from fix-the-tongue department
Canada’s Bill C-11, which will give the country’s broadcast regulator new powers to make rules for all kinds of online video and audio content, has been rushed through an undemocratic simulation of a “review” then adopted in the House of Commons by the government in power. liberal government. Now it is in the Senate that the last hope of preventing it rests with senators sticking to their assertion that they will not be pressured by a government that clearly intends to make law without addressing the myriad of serious concerns about what it would do. Meanwhile, the heritage minister’s office (the engine behind C-11) seems determined to continue the pattern it has set since the bill was first introduced as C-10 in 2020: ignoring or rejecting all criticism, and insisting that the actual text of the bill has no importance.
Instead, the government wants everyone to focus on its “political intentions” – the things it says it hopes the Bill will achieve and its repeated promises it will do nothing else. No one is supposed to care that these “intentions” do not match what the bill actually contains, or that there are countless signals that these promises are false. After a small fight on Twitter with an official from the Heritage Office, Michael Geist of the University of Ottawa put together a damning list of these contradictions:
My reply to tweet thread notes that the disconnect between the government’s stated intent and the actual text of Bill C-11 is an ongoing problem:
- the government claims that the intention is not to regulate user content (contradicted by the CRTC Chairman),
- the government claims that the intention is not to include algorithmic manipulation (contradicted by the chairman of the CRTC)
- the government claims the intent is to help digital creators (contradicted by the creators themselves),
- government claims intent is to avoid content regulation (undermined by CRTC’s involvement in content regulation in Radio Canada case)
- government claims intent is not Cancon quotas (undermined by ability to post quotas)
- the government claims the intention is to exclude video games and other similar content (currently included in the bill and will require policy guidance which the government will not release to exclude)
- the government claims the intention is to leave regulation to an independent CRTC (yet it regularly seems to have predetermined what the outcome will be)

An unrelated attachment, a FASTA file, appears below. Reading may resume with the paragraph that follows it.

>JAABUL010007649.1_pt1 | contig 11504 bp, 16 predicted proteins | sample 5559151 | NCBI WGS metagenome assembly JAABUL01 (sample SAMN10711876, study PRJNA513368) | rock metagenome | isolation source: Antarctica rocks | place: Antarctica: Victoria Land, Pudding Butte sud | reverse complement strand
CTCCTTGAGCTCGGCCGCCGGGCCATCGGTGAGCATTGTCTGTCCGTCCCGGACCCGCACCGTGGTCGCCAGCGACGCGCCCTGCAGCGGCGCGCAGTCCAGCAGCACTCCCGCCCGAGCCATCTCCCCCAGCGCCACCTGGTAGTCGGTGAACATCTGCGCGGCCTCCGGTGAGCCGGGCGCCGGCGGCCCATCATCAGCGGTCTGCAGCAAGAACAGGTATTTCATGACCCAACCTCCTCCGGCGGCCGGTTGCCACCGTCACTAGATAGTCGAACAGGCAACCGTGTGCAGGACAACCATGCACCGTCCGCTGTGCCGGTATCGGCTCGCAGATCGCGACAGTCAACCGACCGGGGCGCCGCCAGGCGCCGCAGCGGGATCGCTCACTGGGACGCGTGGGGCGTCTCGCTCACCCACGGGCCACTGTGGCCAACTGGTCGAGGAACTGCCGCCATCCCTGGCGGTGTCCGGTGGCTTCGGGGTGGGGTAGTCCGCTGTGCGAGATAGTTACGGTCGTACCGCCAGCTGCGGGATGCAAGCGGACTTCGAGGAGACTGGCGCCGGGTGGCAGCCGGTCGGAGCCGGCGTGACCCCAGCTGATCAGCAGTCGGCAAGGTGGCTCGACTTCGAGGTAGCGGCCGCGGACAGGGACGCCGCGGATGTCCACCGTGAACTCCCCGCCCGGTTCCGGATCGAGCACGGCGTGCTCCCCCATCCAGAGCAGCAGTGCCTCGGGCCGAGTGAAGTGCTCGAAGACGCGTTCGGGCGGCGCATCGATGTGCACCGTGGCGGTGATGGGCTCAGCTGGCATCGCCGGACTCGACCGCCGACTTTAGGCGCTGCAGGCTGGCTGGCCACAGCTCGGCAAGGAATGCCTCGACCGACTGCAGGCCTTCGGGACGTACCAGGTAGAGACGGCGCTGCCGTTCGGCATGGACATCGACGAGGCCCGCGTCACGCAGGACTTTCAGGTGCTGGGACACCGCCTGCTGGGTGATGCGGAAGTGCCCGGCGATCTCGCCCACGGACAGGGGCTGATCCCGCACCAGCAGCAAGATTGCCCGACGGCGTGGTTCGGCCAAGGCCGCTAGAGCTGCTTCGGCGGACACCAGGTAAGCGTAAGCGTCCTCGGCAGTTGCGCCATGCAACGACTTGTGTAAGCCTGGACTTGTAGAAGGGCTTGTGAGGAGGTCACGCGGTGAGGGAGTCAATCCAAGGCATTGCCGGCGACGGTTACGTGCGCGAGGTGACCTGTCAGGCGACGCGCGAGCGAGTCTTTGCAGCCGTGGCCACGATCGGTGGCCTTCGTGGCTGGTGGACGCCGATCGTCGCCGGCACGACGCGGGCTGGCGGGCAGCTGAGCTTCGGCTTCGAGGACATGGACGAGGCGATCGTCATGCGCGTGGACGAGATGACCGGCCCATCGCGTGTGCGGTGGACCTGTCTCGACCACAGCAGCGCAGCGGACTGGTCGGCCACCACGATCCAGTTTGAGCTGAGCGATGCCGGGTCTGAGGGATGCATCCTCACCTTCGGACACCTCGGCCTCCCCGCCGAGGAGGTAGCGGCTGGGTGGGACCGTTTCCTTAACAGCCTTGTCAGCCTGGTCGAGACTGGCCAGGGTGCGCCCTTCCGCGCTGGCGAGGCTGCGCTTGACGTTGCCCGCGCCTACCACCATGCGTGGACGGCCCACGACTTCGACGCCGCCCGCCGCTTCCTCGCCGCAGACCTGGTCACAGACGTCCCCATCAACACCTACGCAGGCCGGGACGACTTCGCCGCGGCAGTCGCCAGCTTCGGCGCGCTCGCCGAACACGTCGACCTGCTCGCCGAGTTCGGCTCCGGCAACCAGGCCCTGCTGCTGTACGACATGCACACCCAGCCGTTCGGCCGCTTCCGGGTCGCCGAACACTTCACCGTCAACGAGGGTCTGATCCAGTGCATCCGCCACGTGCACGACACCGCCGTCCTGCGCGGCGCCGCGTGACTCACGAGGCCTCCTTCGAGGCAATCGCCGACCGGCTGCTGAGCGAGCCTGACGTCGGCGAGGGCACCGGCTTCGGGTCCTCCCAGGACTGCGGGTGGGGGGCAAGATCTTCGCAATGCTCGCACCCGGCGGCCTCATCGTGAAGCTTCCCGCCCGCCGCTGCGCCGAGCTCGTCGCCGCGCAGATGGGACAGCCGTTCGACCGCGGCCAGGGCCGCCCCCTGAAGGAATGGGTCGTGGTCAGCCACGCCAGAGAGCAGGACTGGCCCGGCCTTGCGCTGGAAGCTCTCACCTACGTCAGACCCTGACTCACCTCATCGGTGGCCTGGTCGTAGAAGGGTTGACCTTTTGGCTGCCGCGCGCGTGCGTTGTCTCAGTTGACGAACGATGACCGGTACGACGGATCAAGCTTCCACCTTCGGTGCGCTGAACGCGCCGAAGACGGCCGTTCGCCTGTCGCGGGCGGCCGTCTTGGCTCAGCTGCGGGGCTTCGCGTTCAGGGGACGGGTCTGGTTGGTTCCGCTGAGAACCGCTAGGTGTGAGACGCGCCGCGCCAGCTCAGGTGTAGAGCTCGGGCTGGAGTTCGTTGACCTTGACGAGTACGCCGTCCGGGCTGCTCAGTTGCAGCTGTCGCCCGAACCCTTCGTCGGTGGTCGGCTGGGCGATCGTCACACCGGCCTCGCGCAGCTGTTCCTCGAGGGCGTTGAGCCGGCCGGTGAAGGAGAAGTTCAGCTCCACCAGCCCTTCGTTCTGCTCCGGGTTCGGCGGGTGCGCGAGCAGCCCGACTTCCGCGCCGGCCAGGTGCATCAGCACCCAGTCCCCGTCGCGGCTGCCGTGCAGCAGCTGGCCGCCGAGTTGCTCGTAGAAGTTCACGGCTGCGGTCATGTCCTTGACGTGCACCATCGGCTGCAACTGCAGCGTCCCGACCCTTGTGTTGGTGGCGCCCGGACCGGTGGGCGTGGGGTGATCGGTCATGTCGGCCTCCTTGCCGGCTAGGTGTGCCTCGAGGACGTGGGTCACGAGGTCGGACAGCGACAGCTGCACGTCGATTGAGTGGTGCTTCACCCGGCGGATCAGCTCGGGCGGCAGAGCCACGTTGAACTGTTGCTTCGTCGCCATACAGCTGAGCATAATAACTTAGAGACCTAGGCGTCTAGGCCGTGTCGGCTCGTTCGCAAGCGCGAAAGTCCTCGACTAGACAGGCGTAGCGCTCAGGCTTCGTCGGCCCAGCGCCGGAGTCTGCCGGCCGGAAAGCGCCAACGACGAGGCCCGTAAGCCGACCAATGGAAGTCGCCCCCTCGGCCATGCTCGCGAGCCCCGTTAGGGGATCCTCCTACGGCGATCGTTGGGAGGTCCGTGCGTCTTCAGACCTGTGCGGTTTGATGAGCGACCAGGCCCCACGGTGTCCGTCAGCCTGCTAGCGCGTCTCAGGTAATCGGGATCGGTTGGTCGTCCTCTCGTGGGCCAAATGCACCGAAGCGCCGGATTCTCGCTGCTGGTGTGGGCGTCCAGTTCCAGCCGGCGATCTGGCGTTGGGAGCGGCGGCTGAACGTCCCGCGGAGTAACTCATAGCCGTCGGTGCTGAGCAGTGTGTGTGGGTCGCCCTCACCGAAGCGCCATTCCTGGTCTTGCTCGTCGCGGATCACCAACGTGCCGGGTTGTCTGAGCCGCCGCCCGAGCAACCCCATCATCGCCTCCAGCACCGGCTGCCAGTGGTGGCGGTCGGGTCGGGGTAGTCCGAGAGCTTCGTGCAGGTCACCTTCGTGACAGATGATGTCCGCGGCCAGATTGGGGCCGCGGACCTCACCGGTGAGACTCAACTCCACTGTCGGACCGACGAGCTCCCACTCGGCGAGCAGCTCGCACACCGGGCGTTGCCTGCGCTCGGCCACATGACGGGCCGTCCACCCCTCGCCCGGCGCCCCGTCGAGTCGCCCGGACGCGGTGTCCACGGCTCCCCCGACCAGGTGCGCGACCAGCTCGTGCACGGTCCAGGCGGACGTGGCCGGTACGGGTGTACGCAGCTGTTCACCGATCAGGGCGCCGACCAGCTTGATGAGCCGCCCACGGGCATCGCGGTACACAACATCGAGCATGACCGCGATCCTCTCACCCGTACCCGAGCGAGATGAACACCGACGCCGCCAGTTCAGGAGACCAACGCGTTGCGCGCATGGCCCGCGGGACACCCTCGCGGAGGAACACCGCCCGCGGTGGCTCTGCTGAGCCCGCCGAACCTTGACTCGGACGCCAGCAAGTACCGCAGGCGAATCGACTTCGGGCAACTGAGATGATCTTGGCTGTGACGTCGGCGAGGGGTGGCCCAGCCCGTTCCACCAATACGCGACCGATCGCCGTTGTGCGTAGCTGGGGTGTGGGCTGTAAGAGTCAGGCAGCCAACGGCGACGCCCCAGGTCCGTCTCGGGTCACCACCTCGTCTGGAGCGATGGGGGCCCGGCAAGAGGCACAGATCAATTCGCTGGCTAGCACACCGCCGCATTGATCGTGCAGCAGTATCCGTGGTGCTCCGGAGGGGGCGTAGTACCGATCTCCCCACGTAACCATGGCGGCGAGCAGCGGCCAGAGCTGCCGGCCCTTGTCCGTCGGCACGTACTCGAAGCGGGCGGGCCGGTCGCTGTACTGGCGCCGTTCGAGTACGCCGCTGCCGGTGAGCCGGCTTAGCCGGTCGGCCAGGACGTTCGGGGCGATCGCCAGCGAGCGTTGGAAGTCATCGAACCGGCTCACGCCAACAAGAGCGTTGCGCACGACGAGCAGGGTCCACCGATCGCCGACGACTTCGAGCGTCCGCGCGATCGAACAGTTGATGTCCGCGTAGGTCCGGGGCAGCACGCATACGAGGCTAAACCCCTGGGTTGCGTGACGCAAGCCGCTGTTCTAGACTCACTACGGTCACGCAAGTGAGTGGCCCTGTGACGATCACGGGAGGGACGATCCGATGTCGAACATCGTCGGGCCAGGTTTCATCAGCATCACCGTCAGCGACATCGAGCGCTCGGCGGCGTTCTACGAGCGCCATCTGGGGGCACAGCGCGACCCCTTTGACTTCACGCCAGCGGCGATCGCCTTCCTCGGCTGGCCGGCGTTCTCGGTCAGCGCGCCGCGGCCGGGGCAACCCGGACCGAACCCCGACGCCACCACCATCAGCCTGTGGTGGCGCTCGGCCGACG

- the government claims the intent is to ensure that Bill C-11 complies with its trade obligations (the United States has now raised concerns about the bill and potential violations of CUSMA)
- the government claims the intention is to help the independent production sector (experts now fear the bill will undermine decades-old policy that supports the sector)
As Geist notes, all of these government promises could have been fulfilled. in the actual invoice with a few clarifying amendments, many of which were among more than 100 that were proposed — but instead the House of Commons rushed clause-by-clause consideration of the bill and voting on the amendments at absurd speed , imposing a completely unnecessary deadline that resulted in an almost total absence of debate and the deputies voted on certain amendments even before the text had been made public.
And so we are faced with a bill that could usher in sweeping changes to the Internet in Canada, affecting not only the big streaming platforms like Netflix which the government constantly insists are the real target, but just about every online media platform and creator that uses them. Who wants this bill? Certainly not Canadian content creators, and apparently nobody except the government which is so determined to shove it down the throat of the country.
But since the ruling Liberal party struck a deal that assures them of the near-unconditional support of the left-leaning NPD party in parliament, they seem determined to do whatever they want with the brazenly undemocratic C-11. So all hope rests with the Senate, which refused to rush the bill as C-10 last year and is known in Canada as the place of “sober second thought”, to block the bill or at least fix its most glaring problems. Advocacy group OpenMedia, which maintains an excellent FAQ on issues with the bill, is asking Canadians to let senators know how important it is.
Filed Under: c-11, canada, content, streaming